Failed coup in Turkey has far-reaching significance

Source:Global Times Published: 2016/7/16 21:10:08

An attempted coup in Turkey on Friday ended in failure. The government of President Recep Erdogan got hold of the situation. The coup has led to the deaths of over 100 people and arrest of more than 3000 military personnel, including high-ranking military officers. Turkey has seen four coups from 1960 to 1997 and all succeeded. The latest is the only one where the government survived.

Analysts said that the Internet played a decisive role in the Erdogan government succeeding in mobilizing citizens to come out in the streets. The armed forces had seized a TV station. They were only one step away from success.

Turkey is the most secular Islamic country, but just like authoritarian regimes like Egypt, the military plays a special role in Turkey. In those countries, the military is susceptible to Western influence.  The military is a major force in promoting and ensuring secularization. When the elected government veers towards a theocracy, the military will step in. And the West usually will take an acquiescent attitude toward the coup.

Erdogan blamed radical religious leader Fethullah Gulen who has lived in exile in the US for manipulating the coup. Based on this, certain part of the Turkish military served as a bullet for traditional religious forces this time around, assuming a totally different political role from the past. But the claim hasn't been confirmed.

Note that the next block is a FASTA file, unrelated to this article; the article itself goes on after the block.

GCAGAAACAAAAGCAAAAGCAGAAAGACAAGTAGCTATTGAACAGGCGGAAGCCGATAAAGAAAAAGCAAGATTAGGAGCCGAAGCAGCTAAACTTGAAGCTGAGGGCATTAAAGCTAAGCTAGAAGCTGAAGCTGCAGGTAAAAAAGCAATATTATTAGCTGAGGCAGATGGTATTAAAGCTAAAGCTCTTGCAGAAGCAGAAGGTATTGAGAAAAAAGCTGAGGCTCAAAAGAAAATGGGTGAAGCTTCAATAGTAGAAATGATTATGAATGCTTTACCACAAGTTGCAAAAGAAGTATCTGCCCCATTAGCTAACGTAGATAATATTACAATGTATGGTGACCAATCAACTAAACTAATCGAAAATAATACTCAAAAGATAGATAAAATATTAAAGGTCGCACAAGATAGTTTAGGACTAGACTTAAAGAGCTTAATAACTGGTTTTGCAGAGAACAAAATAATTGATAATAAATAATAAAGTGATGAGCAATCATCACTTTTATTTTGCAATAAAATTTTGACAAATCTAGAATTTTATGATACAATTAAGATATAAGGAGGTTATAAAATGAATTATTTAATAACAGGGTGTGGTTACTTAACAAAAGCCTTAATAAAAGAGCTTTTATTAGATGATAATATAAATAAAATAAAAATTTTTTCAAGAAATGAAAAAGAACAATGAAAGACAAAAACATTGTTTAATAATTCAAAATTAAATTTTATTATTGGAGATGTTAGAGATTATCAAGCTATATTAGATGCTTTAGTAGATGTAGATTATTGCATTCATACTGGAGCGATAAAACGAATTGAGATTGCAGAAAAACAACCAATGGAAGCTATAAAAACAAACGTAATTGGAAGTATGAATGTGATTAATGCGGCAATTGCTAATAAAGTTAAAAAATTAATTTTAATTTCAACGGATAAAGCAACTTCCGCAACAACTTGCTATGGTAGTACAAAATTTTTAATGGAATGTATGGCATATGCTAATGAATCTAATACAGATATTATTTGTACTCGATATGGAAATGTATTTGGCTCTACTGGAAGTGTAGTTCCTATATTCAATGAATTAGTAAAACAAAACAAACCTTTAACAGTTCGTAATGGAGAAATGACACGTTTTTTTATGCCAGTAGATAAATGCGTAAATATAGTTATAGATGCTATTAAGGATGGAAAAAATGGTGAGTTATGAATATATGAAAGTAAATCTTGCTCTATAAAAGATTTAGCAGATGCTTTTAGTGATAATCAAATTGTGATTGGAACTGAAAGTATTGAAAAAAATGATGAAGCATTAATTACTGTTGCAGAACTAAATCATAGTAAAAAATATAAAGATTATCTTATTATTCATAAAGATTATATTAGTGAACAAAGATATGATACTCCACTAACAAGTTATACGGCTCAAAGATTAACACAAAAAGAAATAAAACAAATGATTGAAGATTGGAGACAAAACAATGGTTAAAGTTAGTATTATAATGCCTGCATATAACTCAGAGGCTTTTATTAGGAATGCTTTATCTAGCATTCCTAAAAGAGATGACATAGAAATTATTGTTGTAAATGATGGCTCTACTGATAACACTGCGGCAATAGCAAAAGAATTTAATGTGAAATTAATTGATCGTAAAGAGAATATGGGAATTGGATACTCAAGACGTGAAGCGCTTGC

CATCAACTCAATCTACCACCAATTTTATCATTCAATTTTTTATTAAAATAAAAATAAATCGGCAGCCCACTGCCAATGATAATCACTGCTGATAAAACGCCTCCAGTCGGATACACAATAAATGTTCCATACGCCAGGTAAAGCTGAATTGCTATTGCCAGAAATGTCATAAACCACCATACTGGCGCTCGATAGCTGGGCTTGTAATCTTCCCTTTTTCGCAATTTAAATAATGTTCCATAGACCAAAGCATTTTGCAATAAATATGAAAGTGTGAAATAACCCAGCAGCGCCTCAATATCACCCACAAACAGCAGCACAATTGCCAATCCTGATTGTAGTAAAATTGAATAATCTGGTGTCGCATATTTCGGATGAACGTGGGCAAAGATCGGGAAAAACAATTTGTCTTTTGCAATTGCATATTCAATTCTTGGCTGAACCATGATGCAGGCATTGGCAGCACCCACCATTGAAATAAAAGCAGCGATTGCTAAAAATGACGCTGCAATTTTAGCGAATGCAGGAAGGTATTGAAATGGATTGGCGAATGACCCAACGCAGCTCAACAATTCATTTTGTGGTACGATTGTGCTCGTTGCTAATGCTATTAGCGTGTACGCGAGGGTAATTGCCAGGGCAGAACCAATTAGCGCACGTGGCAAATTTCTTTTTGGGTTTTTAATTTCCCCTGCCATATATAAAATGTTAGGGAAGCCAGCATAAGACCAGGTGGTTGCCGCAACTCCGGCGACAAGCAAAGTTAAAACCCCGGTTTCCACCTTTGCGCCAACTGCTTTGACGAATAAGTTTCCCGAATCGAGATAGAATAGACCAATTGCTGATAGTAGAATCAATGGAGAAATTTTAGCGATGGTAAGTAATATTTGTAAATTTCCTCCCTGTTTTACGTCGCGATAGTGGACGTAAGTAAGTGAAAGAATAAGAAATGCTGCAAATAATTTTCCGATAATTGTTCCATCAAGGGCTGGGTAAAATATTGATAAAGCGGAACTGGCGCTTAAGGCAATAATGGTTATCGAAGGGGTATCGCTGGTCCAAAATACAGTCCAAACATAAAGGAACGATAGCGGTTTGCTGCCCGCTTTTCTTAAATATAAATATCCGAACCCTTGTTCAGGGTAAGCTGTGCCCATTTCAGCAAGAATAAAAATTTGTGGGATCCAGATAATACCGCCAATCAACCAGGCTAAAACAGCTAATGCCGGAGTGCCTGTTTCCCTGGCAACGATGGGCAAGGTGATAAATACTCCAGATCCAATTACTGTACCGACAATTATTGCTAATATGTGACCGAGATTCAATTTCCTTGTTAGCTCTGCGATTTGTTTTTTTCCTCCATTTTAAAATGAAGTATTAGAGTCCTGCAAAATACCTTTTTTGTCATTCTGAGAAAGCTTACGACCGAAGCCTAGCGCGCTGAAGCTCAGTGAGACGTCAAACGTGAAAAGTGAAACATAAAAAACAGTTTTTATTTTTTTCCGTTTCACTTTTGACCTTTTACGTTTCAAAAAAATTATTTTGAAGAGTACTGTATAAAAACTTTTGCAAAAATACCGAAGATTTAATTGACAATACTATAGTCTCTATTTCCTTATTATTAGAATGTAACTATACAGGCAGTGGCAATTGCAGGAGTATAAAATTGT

As of press time, the situation remained uncertain. The influence the coup will have on domestic politics and geopolitics remains to be seen.   

A few things are clear. Turkey is far from completing its secular movement that began a century ago. The country is still wavering between accepting Western political institutions and defending traditional Islamic culture. Different forces don't always follow rules.

As a NATO member which is also an Islamic country, Turkey is likewise a hub of the Middle East. While its nexus function in NATO was emphasized during the Cold War era, today's Turkey is more subjected to the impact of the Middle East.  The Iraq War, the civil strife in Syria and the rise of IS have exerted a deep influence on the country, which has fallen heavily to terrorism. Uncertainty of its future direction has compounded the disorientation of the entire Middle East.

In this failed coup, the military lost out to the democratically-elected government and the tanks couldn't win over the unarmed public. This might suggest the Middle East is undergoing a fundamental change. Instead of a color revolution, the military suffered a heavy blow. It was unprecedented to see soldiers surrender to the public with their arms up.

Major Western powers have expressed their support to Turkey's constitutional order and criticized the coup. But their real attitude is more complex than this, given their disapproval of Erdogan and close association with Turkey's military.

Observers widely believe that Erdogan will further consolidate his power after foiling the coup. A political purge will be inevitable as he has stated he would punish the participants.  This coup will not be the end to the country's political woes. Rather, it might signal a more intense political struggle. This major Islamic country is facing a daunting challenge.

Posted in: Editorial

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